WND‘s Climate Change Prophecy

 Climate scientists are suddenly no longer the enemy at WorldNetDaily:

Confirming a rabbi’s reading of Bible prophecy, scientists reported yesterday that an analysis of rings on stalagmite from a cave near Jerusalem reveals the climate of the region got drier shortly after the Roman dispersion of the Jews in A.D. 70…Geologists John Valley and Ian Orland concluded the climate was drier in the eastern Mediterranean between 100 A.D. and A.D. 700, with steep drops in rainfall around 100 A.D. and A.D. 400 – a period of waning Roman and Byzantine power in the region.

…Researchers from the Geological Survey of Israel and Hebrew University in Jerusalem helped with the study, which was to appear in an upcoming issue of the journal Quaternary Research. The latest scientific study was tied to research into global warming.

A stalagmite found near Jerusalem which grew between 200 BCE and 1100 CE provided the evidence. Further details are available on Science Daily; however, the connection between climate change and the presence of Jews is purely WND‘s spin on the research.

The rabbi referred to is a certain Rabbi Menachem Kohen, of Brooklyn, who is the author of a book entitled Prophecies for the Era of Muslim Terror:

Rabbi Kohen points out the land suffered an unprecedented, severe and inexplicable (by anything other than supernatural explanations) drought that lasted from the first century until the 20th – a period of 1,800 years coinciding with the forced dispersion of the Jews.

WND, of course, wants us to believe that the drier climate post-100CE is some kind of supernatural sign from God about the continuing divine connection between Jews and the land of Israel. But how well has it been thought through? If the rainfall increased again after 700, does that mean God favoured the Muslim presence? And how is this linked to the supposed “unprecedented, severe and inexplicable” drought which Kook suggests lasted until 1900? And it should be remembered that the “Roman dispersion of the Jews in A.D. 70” was of very limited scope; Jews remained a significant presence in the Galilee for centuries afterwards. Indeed, their decline can perhaps in part be ascribed to the very climate change noted by Valley and Orland (incidentally, desertification in the eastern Mediterranean during this period has been long recognised).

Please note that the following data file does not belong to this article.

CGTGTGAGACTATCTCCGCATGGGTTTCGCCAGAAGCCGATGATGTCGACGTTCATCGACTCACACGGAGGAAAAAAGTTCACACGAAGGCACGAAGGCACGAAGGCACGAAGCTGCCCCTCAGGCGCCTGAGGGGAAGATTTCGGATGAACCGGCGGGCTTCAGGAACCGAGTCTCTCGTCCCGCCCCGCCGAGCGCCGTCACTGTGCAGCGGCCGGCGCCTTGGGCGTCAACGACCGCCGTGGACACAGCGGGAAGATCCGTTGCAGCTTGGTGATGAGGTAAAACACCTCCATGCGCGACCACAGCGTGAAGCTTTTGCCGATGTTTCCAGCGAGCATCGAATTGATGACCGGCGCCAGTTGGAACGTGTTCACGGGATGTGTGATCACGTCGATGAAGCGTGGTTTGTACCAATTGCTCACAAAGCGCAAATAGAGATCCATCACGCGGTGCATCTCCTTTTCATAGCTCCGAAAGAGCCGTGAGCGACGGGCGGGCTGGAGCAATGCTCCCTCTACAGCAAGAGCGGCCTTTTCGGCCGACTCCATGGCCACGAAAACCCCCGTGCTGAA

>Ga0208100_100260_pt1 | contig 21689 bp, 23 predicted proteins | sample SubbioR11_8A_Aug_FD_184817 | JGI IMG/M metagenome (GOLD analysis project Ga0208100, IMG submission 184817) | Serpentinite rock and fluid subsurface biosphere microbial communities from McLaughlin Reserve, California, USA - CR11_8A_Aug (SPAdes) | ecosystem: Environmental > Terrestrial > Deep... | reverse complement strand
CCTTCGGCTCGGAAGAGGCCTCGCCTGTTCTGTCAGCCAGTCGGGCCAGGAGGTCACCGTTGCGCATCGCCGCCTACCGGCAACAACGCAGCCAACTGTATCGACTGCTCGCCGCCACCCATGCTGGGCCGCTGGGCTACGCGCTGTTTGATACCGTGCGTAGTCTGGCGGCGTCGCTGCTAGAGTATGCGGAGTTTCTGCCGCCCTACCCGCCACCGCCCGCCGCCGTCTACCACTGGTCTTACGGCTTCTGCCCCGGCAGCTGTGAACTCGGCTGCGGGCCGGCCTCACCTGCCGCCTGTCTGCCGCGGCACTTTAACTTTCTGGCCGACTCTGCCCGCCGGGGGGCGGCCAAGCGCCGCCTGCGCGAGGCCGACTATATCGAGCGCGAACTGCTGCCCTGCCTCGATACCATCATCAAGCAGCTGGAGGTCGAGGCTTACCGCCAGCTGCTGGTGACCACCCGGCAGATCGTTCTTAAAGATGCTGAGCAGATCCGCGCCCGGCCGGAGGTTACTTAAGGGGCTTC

Kohen’s book argues that the Torah predicted recent events such as 9/11 (“date & number of buildings”) and Saddam Hussein’s fall from power – which would perhaps have been impressive had the book been published before those events, rather than after. The book carries a foreword by Simcha Hacohen Kook, an Israeli Rabbi who has an intense distrust of Christian Zionism.

WND will doubtless find another aspect of Valley and Orland’s research less congenial; Science Daily reports:

The team is now applying the same techniques to older samples from the same cave. “One period of interest is the last glacial termination, around 19,000 years ago — the most recent period in Earth’s history when the whole globe experienced a warming of 4 to 5 degrees Celsius,” Orland says.

According to WND, the universe is 6,010 years old.

3 Responses

  1. I have often wondered why god would choose for his chosen people to live in the middle of the desert but, then again, the whole concept of “chosen people” never did make much sense to me.

  2. […] possiblity of some dispersion in the centuries after 70 CE, for various reasons. For instance, as I discussed just a few days ago, there was some adverse climate change between 100 and 700 […]

  3. […] The interesting questions, of course, are to what extent we can indeed “believe later Jewish traditions”, and to what extent the effects of the war and its aftermath really prompted Jewish inhabitants of Judea to go into exile, given that there was no decree actually expelling them. Certainly, a continuing presence in Galilee for centuries afterwards isn’t even a controversial prospect, as I noted here. […]

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